Same thing happened there.

So great, Sultan has the judicial system in check, and with the Ulema gone, he needs a group of people to craft laws, so what does he do? He creates a European-style Parliament. Awesome, right?

Well, the Sultan doesn’t realize something, that Parliaments’ first job is not to make laws, oh no, the first thing they do is criticize the executive. When President Obama became President, did Congress make laws? No, they talked about how terrible he was. Unlike a US President, though, a Sultan can just dismiss the legislature, and after a single year, that’s exactly what the Sultan did, and he didn’t reconvene them, making the history of dictatorship not a product of Shariah, but either of Colonialism or the injection of European-style institutions without regard for the context of the society in question.

So, when we talk about implementation and what not, you have to talk about institutional arrangementsand if you don’t do that, then we’ll be talking about very different things.

Look, the Shariah is not something that is that dated, because people still steal, people still murder, people still get divorced, and the Shariah deals with that. Now, how do we adjudicate that?

This is important: There isn’t some magical “Shariah says X” type of answer, it has always been “society A utilizing Y form of Shariah informed by their Z type of culture.” Things are far more fluid than we give Shariah credit for, and in my opinion, that comes down to the scholarship of Imam Shafi’i who talked about the fluidity of Shariah.

Imam Shafi’i originally began his work in Baghdad, but he famously settled in Egypt. Sheikh El Shaarawy, when writing about Imam Shafi’i, notes that:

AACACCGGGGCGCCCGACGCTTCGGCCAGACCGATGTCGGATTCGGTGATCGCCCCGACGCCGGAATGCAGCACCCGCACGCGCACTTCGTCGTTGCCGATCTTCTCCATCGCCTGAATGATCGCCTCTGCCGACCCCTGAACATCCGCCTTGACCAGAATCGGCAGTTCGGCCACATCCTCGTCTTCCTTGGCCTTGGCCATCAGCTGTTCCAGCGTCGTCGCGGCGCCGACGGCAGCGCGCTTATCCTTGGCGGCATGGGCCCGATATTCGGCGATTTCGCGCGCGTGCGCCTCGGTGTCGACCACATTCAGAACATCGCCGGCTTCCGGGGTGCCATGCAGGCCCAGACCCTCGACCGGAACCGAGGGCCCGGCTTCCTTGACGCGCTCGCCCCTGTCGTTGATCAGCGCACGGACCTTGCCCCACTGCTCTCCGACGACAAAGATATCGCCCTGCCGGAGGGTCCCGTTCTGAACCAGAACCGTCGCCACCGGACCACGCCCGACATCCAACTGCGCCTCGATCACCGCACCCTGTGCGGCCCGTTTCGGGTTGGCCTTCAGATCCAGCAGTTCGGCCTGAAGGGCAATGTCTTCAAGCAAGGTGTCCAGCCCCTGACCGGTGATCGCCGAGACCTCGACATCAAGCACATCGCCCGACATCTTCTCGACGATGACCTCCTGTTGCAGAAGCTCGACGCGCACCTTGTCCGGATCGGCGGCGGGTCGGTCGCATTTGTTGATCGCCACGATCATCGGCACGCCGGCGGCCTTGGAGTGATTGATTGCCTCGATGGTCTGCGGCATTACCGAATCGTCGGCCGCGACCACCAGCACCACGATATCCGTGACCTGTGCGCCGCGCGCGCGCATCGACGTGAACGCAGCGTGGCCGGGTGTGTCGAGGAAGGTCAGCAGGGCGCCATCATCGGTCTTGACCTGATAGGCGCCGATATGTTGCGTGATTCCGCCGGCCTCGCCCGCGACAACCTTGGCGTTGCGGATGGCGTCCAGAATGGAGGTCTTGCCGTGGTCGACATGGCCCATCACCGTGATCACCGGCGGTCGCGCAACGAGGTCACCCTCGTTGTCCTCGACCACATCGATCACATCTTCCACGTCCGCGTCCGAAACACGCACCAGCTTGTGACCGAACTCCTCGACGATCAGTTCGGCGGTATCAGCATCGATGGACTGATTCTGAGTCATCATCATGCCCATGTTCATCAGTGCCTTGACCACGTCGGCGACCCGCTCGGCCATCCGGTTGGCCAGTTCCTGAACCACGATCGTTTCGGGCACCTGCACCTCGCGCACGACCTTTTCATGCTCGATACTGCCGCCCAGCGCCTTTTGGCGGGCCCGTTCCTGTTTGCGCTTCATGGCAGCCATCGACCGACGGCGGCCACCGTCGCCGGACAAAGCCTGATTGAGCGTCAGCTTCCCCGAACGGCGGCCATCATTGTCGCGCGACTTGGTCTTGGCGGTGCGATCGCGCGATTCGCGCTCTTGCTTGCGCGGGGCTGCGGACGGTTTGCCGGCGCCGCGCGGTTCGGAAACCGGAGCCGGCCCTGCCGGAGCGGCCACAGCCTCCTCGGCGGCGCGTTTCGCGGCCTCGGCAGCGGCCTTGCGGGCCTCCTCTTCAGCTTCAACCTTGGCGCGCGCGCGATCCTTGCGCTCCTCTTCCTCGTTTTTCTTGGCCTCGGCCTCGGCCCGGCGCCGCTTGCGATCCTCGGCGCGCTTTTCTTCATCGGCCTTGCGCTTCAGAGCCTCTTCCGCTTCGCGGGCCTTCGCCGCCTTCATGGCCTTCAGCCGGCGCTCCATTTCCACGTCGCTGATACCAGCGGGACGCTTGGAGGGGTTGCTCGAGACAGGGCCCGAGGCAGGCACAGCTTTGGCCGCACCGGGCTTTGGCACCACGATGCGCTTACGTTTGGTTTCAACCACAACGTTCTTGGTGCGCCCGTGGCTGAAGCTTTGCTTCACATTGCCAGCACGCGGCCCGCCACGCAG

“From Imam Shafi’i’s careful tuning of his “Baghdadi school” to produce the different “Egyptian school”, we see the importance he gave, in making a juristic decision about an issue, of taking into account not only the relevant verses of Qur’an and applicable Hadith, but the characteristics of the people he was giving the ruling for as well, including aspects of culture, behavior, the overall public level of morality and other intangibles. So whereas Imam Shafi’i could be said to have differed with himself on some issues, unfortunately today, differences in jurisprudence between the Imams have caused one group of Muslims to accuse another of insincerity, innovation (bida’), unbelief (kufr) and worst of all, polytheism, (shirk).“

So, when we talk about how we need to “reinterpret” the Shariah, I always get confused, because the reality is that Shariah, as a methodological process, is constantly in flux because it constantly has to readjust itself for people.

People think this means to have a different set of morals, when really, it’s about different methodologies in ensuring those morals and values are protected.

This has nothing to do with laws being set in a certain time or place, we’re not even at that point of the discussion, we need to figure out what Shariah actually is first before we can even get into a discussion of time-period and applicability.

Does that make sense?